Twitter’s Jack Dorsey has laid out his plan to bring growth to Twitter, predicting it will be around for another ten years. There’s only one problem… user growth has stalled out.
But even as Twitter’s annual revenue soared last year from $1.4 billion to $2.2 billion, the company lost $507 million. Its user base has stalled at roughly 320 million monthly active users. That’s a big audience, but nowhere near as big as the following of some important competitors—Facebook, for example, has 1.6 billion users. In the weeks after Twitter’s initial public offering in 2013, shares reached $73.71. Now the stock is at $17.03. “Their ad model and their advertising is not the problem. It’s the growth of new users,” says Carrie Seifer, president of digital, data, and technology at Mediavest USA, an ad buying agency. “Fresh customers are extremely important.”
Dorsey says he has a plan to get Twitter’s audience growing again. “There’s a whole discussion about virtual reality and augmented reality, and Twitter has been augmenting reality for 10 years,” he says. “You watch any game, you watch any live event, you watch any political debate, Twitter makes it more interesting, funnier, and more entertaining.”
The question is, how will this plan work when Twitter has begun censoring Tweets and banning users it doesn’t agree with politically?
If you think it’s only crybaby students who set up safe spaces in which they might hide from gruff words and ugly sentiments, think again. More of the world beyond touchy campuses is being safe-spaced too. Consider Twitter, which this week announced the establishment of a ‘safety council’ — Orwellian much? — to ensure its users will be forcefielded against abusive, hateful or unpleasant blather.
Yesterday, on Safer Internet Day — which promotes ‘safe, responsible, positive and boring use of digital technology’ (okay, I added ‘boring’) — Twitter revealed that it has anointed 40 organisations to advise it on how to make sure tweeters can ‘express themselves freely and safely’. This Trust and Safety Council, to give it its full, somewhat ominous name, will discuss what kind of ‘tools and policies’ might be required to allow users to report ‘hateful’ commentary, and potentially have it extinguished.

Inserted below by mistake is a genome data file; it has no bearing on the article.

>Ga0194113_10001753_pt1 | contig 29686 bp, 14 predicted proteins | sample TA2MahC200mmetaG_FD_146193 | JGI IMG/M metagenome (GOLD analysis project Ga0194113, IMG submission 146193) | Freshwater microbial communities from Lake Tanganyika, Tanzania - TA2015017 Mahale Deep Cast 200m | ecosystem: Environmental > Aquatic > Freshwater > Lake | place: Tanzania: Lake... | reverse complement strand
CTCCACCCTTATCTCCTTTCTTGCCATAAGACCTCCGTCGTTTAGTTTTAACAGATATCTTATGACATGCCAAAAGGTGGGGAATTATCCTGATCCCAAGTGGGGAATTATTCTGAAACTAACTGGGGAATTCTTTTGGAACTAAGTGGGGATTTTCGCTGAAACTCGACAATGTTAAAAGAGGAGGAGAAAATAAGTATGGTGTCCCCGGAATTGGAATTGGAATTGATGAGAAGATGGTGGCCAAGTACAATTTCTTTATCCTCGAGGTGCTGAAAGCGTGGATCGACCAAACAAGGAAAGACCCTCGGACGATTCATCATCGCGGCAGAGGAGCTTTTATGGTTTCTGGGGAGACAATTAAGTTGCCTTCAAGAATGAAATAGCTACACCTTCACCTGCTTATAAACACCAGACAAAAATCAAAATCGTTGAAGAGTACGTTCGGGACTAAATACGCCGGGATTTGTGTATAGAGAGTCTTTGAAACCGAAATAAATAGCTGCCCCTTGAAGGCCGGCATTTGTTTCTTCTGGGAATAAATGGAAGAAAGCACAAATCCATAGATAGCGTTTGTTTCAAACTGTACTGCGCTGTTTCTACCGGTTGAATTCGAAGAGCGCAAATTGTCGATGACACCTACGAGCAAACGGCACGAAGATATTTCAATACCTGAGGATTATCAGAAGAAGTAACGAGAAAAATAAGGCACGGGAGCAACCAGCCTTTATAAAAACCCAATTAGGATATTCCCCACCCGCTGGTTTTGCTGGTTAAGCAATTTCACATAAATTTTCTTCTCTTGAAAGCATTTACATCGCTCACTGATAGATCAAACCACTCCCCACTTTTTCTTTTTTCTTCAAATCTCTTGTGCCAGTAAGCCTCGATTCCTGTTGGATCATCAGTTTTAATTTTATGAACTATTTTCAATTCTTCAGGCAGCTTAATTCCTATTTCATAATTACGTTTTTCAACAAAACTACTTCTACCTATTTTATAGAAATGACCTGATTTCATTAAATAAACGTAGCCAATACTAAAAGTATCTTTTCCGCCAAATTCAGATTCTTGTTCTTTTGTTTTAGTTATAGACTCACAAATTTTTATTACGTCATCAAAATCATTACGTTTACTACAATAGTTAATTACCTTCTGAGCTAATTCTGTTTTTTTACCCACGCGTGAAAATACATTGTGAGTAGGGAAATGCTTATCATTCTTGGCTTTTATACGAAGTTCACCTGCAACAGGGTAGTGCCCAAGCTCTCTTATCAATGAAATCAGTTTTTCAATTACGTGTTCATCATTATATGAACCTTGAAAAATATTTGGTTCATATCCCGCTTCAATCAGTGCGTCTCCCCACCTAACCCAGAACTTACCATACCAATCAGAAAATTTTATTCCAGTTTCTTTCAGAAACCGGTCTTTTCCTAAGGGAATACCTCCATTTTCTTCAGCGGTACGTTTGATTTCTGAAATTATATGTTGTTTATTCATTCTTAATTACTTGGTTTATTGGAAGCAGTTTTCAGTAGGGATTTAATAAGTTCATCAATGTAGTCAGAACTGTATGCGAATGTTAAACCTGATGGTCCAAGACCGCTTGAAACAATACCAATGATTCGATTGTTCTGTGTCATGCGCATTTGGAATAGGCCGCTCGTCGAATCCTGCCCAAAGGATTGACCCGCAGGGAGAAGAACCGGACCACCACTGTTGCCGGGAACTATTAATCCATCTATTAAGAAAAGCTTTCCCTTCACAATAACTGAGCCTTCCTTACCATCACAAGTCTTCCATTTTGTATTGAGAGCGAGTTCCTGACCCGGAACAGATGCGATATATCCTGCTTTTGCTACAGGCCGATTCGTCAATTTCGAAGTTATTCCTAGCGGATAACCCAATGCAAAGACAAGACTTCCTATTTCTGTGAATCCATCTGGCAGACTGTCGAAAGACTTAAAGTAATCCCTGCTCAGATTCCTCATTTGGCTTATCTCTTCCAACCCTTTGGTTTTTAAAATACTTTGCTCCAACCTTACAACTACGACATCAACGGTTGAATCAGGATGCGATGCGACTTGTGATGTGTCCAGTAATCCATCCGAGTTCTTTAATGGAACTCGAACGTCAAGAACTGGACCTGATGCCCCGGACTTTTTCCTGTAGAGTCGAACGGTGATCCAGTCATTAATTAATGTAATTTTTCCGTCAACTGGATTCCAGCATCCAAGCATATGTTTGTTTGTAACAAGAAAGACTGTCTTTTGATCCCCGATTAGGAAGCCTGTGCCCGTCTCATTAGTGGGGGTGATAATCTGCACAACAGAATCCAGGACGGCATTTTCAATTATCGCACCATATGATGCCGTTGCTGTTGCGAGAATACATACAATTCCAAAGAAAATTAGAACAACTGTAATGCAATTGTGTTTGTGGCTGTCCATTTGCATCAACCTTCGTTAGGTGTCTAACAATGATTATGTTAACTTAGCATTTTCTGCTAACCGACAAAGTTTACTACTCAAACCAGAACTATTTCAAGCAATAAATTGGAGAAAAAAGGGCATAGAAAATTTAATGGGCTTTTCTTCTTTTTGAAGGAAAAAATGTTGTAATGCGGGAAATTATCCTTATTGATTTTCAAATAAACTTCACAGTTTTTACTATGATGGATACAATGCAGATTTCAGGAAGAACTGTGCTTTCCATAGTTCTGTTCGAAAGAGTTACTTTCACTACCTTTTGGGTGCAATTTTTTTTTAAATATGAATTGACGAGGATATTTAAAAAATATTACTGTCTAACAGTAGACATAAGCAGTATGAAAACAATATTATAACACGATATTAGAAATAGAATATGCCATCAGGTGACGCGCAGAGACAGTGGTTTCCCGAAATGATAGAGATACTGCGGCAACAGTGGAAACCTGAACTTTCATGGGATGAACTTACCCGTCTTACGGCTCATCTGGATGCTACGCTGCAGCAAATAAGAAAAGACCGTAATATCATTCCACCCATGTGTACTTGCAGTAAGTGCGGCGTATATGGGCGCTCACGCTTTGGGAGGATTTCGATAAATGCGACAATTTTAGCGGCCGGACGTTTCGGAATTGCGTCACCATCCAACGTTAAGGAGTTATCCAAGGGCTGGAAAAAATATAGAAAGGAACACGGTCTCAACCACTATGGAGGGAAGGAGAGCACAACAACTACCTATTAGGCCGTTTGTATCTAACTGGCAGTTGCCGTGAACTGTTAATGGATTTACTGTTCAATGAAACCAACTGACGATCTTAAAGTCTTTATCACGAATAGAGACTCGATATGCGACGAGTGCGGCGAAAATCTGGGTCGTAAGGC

Given the censorious instinct of some of the group’s Twitter has entrusted to devise its safety policy — the Internet Watch Foundation; the Safer Internet Centre; Feminist Frequency, which campaigns against rough, sexist speech online — we can be sure the final policy won’t be to allow people on Twitter to say whatever the hell they want and everyone else to engage with, ignore or block them as they see fit. No, we’re likely to see the development of tools that allow for the flagging and maybe even squishing of dodgy or just unpopular viewpoints.
Breitbart has noted that Twitter is even censoring fellow leftists who support the wrong political candidate:
Conservatives, especially anti-establishment conservatives, have been complaining for months about Twitter’s political biases. Now there is mounting suspicion among anti-establishment progressives that Twitter is no longer a politically neutral platform.
Supporters of Sen. Bernie Sanders (I-VT) allege that the company removed #WhichHillary, a hub for critical tweets about Hillary Clinton, from their list of trending topics. In response to the alleged censorship, another hashtag, #WhichHillaryCensored, was created — but despite a high level of activity, this hashtag also failed to trend.
Twitter’s major problem is that they’ve begun censoring content based on the political viewpoints of users. If conservatives are unable to post content on Twitter without it being flagged as “hate speech” by left wing social justice warriors and political activists, they are going to eventually move elsewhere, and new conservatives aren’t going to sign up to use the service. A bad reputation like this will discourage anyone on the right from signing up and it will encourage existing conservative users to take their clicks elsewhere. About half the country is conservative, so that’s a gigantic pool of potential users Twitter is chasing off.
A potential problem for Twitter, that they clearly don’t see coming, is a cascade effect where conservative writers and celebrities of note pack up and leave and take their followings with them. How many tens of thousands or even hundreds of thousands of users would Twitter lose if this happened? Breitbart writer Milo Yiannopoulous, who Twitter has been harassing because he has attracted the ire of angry internet feminists, has nearly 200,000 followers alone. How many would remain on Twitter if he left? Lest you say that would never happen, I am sure that many of those reading this post will recall a certain website whose writers alienated their readers and caused them to pack up and leave for other places.
Twitter is a case study in why businesses need to at least maintain the appearance of being above politics. They risk alienating customers and/or users otherwise.